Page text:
and cell proliferation
The high specificity of the translocations allows them to be used as diagnostic markers; for example, the t(15;17) of acute promyelocytic leukemia, the t(9;22) of chronic myelogenous leukemia, and the t(8;14) of follicular lymphomas. Secondly, chromosome translocations are molecular events that occur at preferential sites in the genome and have modest molecular heterogeneity. Such site specificity suggests that the mechanisms responsible for the genesis are equally specific. This is the case in many of the translocations associated with B cell and T cell lymphoid neoplasias, where one of the two translocation breakpoints is situated in one of the loci encoding either the immunoglobulins or the T-cell receptor. It appears that, in this type of recombination, errors in recombinase activity or class switch enzymes, which normally play a part in the regulation of expression mechanisms (DNA rearrangements) of the immunoglobulin and T-cell receptor loci in lymphoid cells, contribute to the lymphoid tumor-associated chromosome recombination mechanism. Third, chromosome translocations are mostly solitary alterations unassociated with other chromosome aberrations. The t(15;17), for example, is the sole chromosome anomaly in 90% of cases, which contrasts with the situation encountered in most carcinomas where the main problem is to distinguish the pathogenetitally essential, primary karyotypic alterations from secondary alterations that may only represent cytogenetic noise 1641. On the basis of the mechanism through which translocations activate the genes implicated in chromosome breaksites, they can be roughly divided into two groups: those that induce alterations in the expression of the involved gene, and those that induce abnormalities resulting in mutant proteins.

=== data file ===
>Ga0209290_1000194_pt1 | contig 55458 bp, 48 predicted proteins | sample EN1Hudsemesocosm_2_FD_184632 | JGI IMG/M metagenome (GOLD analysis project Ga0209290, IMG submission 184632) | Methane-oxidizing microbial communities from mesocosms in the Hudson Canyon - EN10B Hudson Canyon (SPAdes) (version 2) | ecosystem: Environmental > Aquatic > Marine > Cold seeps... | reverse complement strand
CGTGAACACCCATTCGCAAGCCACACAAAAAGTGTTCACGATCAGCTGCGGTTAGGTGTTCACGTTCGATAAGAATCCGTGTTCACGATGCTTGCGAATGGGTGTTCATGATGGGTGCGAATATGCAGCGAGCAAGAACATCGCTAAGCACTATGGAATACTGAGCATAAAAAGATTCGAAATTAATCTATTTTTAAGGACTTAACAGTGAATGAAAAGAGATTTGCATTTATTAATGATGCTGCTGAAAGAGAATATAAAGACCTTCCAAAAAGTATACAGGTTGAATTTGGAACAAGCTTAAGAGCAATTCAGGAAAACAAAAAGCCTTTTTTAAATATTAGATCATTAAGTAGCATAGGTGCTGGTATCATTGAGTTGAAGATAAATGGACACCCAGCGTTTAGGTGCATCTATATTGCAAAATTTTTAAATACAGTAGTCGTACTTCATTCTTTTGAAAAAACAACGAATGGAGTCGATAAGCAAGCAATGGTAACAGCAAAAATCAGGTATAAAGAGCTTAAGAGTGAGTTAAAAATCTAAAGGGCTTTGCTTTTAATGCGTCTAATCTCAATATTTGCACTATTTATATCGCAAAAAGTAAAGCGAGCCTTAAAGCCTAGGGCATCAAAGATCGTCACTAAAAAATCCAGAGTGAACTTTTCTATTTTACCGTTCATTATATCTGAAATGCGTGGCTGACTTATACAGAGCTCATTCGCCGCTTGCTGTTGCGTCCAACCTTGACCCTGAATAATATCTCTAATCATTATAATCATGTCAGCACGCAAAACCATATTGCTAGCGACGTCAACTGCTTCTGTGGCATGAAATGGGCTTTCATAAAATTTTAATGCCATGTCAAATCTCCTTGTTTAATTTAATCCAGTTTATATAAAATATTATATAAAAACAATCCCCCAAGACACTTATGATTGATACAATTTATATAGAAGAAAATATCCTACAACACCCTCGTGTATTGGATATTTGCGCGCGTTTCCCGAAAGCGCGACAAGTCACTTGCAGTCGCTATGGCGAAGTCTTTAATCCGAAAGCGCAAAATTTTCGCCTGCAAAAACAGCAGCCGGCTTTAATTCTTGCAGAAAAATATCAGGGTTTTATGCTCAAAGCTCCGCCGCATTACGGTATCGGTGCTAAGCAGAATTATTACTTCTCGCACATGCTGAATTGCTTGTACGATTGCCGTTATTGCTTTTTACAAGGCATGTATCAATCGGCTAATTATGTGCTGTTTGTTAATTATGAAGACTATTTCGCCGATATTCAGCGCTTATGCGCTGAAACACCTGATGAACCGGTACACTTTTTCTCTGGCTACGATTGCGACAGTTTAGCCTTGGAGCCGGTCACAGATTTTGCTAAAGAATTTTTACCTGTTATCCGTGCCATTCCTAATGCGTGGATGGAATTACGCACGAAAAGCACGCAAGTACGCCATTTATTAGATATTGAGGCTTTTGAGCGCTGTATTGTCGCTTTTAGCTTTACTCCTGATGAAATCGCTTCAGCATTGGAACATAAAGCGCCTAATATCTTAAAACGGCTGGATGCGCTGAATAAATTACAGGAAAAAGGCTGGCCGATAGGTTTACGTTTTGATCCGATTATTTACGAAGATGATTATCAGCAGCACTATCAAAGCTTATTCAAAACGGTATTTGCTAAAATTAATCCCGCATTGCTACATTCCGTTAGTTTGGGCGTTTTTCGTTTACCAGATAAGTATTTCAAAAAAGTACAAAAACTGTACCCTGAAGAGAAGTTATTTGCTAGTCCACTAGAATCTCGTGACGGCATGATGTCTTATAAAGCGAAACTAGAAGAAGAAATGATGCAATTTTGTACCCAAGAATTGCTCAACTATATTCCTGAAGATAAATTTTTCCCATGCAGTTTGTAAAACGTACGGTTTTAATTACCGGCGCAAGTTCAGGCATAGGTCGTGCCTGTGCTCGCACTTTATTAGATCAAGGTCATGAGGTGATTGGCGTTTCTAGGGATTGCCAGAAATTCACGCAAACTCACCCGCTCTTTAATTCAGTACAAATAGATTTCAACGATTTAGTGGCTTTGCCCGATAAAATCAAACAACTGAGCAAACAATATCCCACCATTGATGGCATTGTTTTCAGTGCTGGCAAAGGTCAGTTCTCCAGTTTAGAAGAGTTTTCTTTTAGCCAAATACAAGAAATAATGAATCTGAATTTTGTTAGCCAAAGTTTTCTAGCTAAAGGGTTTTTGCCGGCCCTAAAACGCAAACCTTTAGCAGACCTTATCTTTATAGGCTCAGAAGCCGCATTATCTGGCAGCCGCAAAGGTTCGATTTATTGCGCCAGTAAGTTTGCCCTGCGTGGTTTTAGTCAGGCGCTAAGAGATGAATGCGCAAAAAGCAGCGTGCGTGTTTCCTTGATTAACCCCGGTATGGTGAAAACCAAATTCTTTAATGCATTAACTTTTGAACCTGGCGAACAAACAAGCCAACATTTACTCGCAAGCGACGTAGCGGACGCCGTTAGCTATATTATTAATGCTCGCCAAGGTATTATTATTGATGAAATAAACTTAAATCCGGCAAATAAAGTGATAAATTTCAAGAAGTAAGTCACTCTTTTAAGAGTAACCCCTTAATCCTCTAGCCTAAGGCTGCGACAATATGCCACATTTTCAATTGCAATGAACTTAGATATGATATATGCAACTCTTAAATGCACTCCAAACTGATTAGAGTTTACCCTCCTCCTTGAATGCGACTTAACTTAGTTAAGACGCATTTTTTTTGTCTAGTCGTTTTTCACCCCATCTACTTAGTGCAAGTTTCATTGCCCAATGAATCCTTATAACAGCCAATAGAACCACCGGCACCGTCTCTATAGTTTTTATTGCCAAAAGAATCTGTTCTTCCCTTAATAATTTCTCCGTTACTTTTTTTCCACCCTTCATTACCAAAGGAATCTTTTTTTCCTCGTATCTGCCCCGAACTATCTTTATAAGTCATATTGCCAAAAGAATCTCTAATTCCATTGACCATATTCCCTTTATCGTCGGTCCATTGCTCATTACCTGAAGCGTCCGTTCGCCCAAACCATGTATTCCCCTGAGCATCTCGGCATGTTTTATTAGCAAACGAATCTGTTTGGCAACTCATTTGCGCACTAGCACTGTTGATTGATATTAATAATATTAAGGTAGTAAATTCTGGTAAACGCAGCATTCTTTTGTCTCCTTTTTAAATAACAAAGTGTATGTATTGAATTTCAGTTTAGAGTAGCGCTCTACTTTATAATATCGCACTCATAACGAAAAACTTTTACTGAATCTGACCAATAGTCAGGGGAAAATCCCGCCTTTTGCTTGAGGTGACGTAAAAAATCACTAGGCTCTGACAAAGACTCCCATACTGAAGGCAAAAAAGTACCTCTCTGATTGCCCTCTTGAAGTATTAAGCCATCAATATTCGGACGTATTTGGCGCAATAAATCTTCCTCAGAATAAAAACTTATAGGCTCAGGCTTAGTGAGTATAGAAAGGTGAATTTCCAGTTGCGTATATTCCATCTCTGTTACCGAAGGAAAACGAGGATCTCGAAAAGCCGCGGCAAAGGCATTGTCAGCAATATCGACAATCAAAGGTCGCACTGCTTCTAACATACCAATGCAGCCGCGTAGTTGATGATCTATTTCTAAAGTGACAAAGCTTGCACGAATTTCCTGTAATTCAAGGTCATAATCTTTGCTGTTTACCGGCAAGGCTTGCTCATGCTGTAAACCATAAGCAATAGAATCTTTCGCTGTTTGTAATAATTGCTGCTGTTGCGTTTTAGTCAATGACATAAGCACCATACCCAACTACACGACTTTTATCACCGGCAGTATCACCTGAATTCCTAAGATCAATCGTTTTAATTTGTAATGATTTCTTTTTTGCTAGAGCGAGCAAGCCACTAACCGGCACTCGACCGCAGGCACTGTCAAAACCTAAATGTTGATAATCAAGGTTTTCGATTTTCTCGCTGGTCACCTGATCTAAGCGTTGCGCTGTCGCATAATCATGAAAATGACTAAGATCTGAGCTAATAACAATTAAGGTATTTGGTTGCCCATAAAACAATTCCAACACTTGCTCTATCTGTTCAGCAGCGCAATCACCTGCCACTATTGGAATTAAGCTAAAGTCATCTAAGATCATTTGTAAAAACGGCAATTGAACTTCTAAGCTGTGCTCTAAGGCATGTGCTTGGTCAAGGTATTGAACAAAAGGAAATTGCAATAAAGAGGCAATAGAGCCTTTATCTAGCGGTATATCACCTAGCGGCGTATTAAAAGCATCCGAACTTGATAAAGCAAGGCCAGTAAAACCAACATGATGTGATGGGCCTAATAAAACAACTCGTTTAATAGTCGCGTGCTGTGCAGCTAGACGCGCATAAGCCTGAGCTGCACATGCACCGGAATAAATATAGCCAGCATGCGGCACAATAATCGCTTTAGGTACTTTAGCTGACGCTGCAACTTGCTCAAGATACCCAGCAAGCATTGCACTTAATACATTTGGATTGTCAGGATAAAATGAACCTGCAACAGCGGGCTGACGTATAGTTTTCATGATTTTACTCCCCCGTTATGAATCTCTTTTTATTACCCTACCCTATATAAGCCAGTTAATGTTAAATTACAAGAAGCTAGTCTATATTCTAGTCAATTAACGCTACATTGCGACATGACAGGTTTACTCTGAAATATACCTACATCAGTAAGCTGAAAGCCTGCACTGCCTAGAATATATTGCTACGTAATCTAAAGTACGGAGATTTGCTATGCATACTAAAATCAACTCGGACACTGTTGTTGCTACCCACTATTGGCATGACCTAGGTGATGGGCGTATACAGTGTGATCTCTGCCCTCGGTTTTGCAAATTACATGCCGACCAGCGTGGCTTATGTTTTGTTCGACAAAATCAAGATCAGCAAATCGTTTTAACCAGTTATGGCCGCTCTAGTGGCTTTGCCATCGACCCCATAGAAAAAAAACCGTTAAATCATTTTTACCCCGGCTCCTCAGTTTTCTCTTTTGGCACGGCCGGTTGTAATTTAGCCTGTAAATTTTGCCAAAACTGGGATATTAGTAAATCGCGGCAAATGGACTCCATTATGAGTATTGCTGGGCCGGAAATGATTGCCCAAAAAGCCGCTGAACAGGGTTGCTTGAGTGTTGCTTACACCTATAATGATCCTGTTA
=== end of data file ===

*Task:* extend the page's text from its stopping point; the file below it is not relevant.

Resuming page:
Recombinations receptor genes
with the immunoglobulin
As a consequence of chromosome recombination, one of many cell genes can become juxtaposed with one of the immunoglobulin or T-cell receptor loci, and this results in altered transcriptional activity of the translocated gene. Some of the genes involved in this group of translocations are probably proto-oncogenes whose inappropriate expression contributes directly to triggering cell growth. This is the case with certain translocations, mainly those associated with lymphomas: t(11;14), t(8;14), and t(14;18) [651. The translocation t(11;14) results from the juxtaposition of the- gene that encodes the heavy immunoglobulin chain (IgH) on chromosome 14 and sequences from chromosome 11. The putative oncogene of this translocation, termed DRADI, is homologous with the cyclin DI gene, a member of the cyclin gene family which codes for proteins implicated in cell cycle progression [651. The t(8;14) oncogene is c-myc on chromosome 8, which is also involved in positively regulating cell proliferation, and whose expression is deregulated as a consequence of its juxtaposition with the IgH locus on chromosome 14 i651. In the t(14;18), the IgH locus is in juxtaposition with the bci-2 locus, which encodes a cell death
suppressor activity protein . Support for their role in lymphomagenesis and cell proliferation control, comes from the fact that malignant lymphomas develop in both myc and bc12 transgenic mice, probably secondarily to developmental alterations in the lymphoid cells in the pretumor animals: there is an increased number of resting B cells, due to prolonged cell survival, in bc12 transgenic mice, and an expanded population of cycling pre-B cells in myc transgenic mice 166,671. Other genes that combine with immunoglobulin and T-cell receptor genes have been identified recently: 1~1-1 and tul-1, that encode helix-loop-helix proteins, are involved in the t(7;19) and t(1;14) of acute T-cell leukemia 1621; the HOX-13 homeobox gene, implicated in the t(10;14) of T-acute lymphoblastic leukemia [621; and the BCL-6 zinc-finger gene that takes part in translocations affecting chromosome 3q27 in large cell lymphomas 1681.